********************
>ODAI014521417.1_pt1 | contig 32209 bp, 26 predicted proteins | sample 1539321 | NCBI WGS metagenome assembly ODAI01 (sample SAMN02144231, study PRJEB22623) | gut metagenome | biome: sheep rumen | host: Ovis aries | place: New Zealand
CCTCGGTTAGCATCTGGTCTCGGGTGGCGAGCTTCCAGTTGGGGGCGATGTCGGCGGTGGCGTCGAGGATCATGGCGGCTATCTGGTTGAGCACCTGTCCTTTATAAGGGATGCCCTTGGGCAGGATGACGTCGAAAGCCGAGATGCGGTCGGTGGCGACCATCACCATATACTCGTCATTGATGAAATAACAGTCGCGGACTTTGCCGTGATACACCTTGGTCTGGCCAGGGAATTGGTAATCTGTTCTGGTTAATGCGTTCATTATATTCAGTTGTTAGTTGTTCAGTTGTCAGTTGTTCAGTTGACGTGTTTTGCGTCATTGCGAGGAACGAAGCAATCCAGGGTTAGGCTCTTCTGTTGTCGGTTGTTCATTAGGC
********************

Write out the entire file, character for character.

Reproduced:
>ODAI014521417.1_pt1 | contig 32209 bp, 26 predicted proteins | sample 1539321 | NCBI WGS metagenome assembly ODAI01 (sample SAMN02144231, study PRJEB22623) | gut metagenome | biome: sheep rumen | host: Ovis aries | place: New Zealand
CCTCGGTTAGCATCTGGTCTCGGGTGGCGAGCTTCCAGTTGGGGGCGATGTCGGCGGTGGCGTCGAGGATCATGGCGGCTATCTGGTTGAGCACCTGTCCTTTATAAGGGATGCCCTTGGGCAGGATGACGTCGAAAGCCGAGATGCGGTCGGTGGCGACCATCACCATATACTCGTCATTGATGAAATAACAGTCGCGGACTTTGCCGTGATACACCTTGGTCTGGCCAGGGAATTGGTAATCTGTTCTGGTTAATGCGTTCATTATATTCAGTTGTTAGTTGTTCAGTTGTCAGTTGTTCAGTTGACGTGTTTTGCGTCATTGCGAGGAACGAAGCAATCCAGGGTTAGGCTCTTCTGTTGTCGGTTGTTCATTAGGC